“I have so many PFPs and I want to use them somewhere, but this vertical can become much bigger because homes can also be NFTs and mortgages can be can be denominated as ERC-721s,” said Khan. “I think people are people are severely underestimating how much we can do with NFTs.”
While NFT lending markets have primarily courted JPEG traders hoping to earn additional yield on their tokens, they operate similarly to lending markets outside the crypto space, like the housing market, that have the potential to onboard thousands more traders and companies to the Web3 landscape.
New traders are most at risk of ‘predatory’ behavior
Not all NFT lending platforms operate in the same way. Mason Cagnoni, chief operating officer of NFT lending platform Wasabi Protocol, and Karan Karia, vice president of business development at Wasabi, told CoinDesk that while the primary risk of NFT lending is early liquidation if a token’s price falls, Blend’s “down payment” feature allows a trader to make multiple payments on an NFT purchase over time, which can be tricky for traders new to trading NFTs.
“It's pitched as a ‘buy now, pay later’ that uses a perpetual lending on the back end, which is super predatory to the borrower,” said Karia. “Have you ever heard of a loan where you can get called instantly and you have 24 hours to repay? Like, the only person that does that is the mob.”
Cagnoni noted that new traders are more susceptible to engaging in risky behavior without fully understanding the consequences.
“Lending platforms were already in existence – if you go look at a Dune dashboard with the overlap of users, the Blend users are all new,” said Cagnoni. “Like, they're not NFTfi users.”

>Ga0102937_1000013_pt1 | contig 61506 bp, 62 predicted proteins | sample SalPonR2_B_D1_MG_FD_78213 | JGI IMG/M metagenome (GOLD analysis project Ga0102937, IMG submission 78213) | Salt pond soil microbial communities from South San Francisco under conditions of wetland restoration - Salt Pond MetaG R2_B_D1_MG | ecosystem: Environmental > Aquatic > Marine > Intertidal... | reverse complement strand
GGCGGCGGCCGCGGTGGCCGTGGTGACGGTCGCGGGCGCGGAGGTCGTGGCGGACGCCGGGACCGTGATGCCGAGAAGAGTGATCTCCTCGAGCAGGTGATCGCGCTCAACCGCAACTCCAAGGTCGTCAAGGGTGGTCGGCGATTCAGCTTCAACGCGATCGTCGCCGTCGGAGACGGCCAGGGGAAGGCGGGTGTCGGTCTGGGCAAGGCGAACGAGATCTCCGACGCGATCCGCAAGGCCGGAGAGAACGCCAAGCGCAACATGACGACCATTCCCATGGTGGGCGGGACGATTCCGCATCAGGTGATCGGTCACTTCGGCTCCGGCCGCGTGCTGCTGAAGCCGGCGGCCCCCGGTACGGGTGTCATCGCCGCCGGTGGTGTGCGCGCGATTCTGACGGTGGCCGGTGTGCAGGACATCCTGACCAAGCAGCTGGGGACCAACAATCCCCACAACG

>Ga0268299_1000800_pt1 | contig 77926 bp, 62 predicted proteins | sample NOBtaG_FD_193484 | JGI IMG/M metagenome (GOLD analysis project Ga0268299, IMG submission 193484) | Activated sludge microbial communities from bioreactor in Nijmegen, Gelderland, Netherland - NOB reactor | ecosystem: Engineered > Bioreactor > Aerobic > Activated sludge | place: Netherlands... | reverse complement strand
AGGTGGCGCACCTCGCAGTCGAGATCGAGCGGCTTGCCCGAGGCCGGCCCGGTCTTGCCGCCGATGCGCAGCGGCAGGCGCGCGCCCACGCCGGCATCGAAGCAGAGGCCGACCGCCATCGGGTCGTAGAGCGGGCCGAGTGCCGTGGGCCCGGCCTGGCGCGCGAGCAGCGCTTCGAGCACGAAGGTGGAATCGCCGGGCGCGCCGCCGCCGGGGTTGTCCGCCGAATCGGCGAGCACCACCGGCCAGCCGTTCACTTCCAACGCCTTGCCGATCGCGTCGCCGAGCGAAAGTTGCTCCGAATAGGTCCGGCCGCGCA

According to a recent report from blockchain analytics platform DappRadar, in Blend’s first three weeks, it amounted to 46.2% of Blur’s total trading volume. Cagnoni and Karian both explained that it’s likely so many new traders have flocked to Blend due to Blur’s points farming system. While Blur is not alone in offering rewards to its users for trading activity, its fast-paced growth and market dominance are often attributed to its successful BLUR token airdrops.
Karia suggested that once Blur users earn their long-sought-after tokens through an upcoming airdrop, current numbers may start to dwindle. He noted that in the greater lending ecosystem, the emerging platforms must put decentralization at the forefront of their mission to keep NFT lending as close to DeFi as possible.
“I think that we're all in this Web3 space because we believe in decentralization, and so having these decentralized open permission protocols that all tie into each other and create an actually open NFTfi system – I think that's a much more positive outlook,” said Karia. “That's what we're building towards, rather than just everything being siloed in one place, whether it be a centralized exchange like Binance, or a pseudo-centralized platform like Blur.”